During the development and assessment of DArT markers in triticale, a larger number of polymorphic markers originated from the rye genome and more wheat markers from the B genome . With 57.8% of markers mapped to the R genome, 25.5% to the B genome and only 16.5% to the A genome (Table 3) we could verify these results in an applied mapping experiment with a large number of populations and individuals. Similar results have been found in studies of wheat for DArT [10–12] as well as other marker types [36–39]. We, therefore, conclude that the bias observed in our study is not attributable to the mapping individuals or the type of marker. Instead it may be due to the design of the triticale DArT array and the number of markers originating from the different genomes, but is also likely to reflect the different polymorphic nature of the A, B, and R genomes . In our study, 1.8% of the DArT markers mapped to two different loci on the consensus map, but never on the same chromosome (Additional file 1). In terms of the ratio of markers that occur in a multicopy manner, our results agree well with those reported for hexaploid wheat (2%), barley (1.4%) and sorghum (1.8%) [10, 33, 35]. This may be attributable to the polyploid nature of hexaploid triticale having an impact on the accuracy of DArT markers due to alternative binding sites on homeologous chromosomes or may be ascribed to paralogous sequences. Molecular markers are known for their tendency to cluster, caused either by an unbalanced distribution of recombination events along chromosomes or an unequal representation of chromosomal regions on the genotyping array . In accordance with this expectation we found that DArT markers clustered in several chromosomal regions (Figure 2). A possible explanation for regions with higher marker density on chromosomes could be that recombination occurs more frequently in gene-rich regions  which are present in clusters comprising physically small chromosomal regions and account for only 5-10% of the wheat genome [41, 42]. The observed gaps in the consensus map may, on the other hand, be caused by identity-by-descent of the parental genotypes in these genomic regions. Taken together, clustering of tightly linked loci and gaps with low marker density in the consensus map either reflect the genetic situation in triticale or are due to specific properties of the applied DArT markers (e.g. complexity reduction step, or redundant clones). Further research including alternative high-density marker systems, e.g. SNPs, will help to addess this question.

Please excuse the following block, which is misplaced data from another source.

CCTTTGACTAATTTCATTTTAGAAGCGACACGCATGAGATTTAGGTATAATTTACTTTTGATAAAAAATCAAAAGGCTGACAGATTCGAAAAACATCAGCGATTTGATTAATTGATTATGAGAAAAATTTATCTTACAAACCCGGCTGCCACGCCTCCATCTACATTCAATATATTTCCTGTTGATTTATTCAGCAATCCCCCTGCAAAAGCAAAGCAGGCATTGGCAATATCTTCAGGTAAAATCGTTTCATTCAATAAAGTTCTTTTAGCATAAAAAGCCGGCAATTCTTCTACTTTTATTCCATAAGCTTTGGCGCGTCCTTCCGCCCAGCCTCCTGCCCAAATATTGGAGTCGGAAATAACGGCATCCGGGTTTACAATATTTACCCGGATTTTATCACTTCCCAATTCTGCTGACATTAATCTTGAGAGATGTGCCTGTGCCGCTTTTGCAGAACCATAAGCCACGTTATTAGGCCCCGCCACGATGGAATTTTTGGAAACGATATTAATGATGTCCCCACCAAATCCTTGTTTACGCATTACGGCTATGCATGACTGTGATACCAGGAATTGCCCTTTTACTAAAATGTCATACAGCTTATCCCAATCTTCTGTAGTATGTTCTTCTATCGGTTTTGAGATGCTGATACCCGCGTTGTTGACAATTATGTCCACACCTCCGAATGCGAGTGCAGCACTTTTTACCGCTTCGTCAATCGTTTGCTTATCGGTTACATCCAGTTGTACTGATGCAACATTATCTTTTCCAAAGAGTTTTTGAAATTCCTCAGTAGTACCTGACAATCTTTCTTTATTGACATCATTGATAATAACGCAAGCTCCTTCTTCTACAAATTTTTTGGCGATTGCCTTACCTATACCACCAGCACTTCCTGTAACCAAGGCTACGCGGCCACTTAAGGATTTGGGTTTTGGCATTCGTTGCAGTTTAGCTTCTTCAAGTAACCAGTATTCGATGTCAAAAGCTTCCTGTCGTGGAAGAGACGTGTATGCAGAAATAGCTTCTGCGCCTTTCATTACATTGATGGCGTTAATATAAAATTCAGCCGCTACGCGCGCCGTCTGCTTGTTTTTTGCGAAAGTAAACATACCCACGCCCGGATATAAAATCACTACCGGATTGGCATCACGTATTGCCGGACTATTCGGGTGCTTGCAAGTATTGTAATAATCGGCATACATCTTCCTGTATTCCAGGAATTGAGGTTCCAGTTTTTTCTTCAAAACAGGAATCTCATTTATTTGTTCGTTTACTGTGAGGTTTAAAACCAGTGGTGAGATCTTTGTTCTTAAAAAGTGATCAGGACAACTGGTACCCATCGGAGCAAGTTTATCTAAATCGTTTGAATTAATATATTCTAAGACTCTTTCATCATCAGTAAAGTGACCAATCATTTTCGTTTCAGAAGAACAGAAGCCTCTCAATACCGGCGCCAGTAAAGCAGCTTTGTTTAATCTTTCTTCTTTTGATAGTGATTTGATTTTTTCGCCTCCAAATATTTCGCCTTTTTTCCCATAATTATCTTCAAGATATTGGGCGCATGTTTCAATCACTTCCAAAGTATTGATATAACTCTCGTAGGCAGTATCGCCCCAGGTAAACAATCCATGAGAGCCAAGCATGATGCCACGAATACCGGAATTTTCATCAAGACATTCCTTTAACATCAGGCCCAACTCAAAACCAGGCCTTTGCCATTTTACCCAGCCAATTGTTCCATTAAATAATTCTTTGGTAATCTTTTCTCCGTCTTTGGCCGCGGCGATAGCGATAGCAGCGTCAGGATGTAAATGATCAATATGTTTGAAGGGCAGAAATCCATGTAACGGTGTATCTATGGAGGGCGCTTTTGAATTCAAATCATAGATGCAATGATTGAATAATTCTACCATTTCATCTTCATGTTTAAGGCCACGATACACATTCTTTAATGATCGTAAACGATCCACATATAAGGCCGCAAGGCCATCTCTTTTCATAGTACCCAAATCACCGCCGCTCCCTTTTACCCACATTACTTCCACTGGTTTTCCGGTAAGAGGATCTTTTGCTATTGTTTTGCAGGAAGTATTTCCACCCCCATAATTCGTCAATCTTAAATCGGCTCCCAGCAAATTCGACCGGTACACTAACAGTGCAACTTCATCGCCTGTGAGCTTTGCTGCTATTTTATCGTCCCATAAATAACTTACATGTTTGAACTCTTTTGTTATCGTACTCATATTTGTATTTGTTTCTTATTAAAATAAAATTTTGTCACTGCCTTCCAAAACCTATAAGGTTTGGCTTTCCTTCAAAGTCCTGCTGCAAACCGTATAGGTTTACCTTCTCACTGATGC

Consensus map features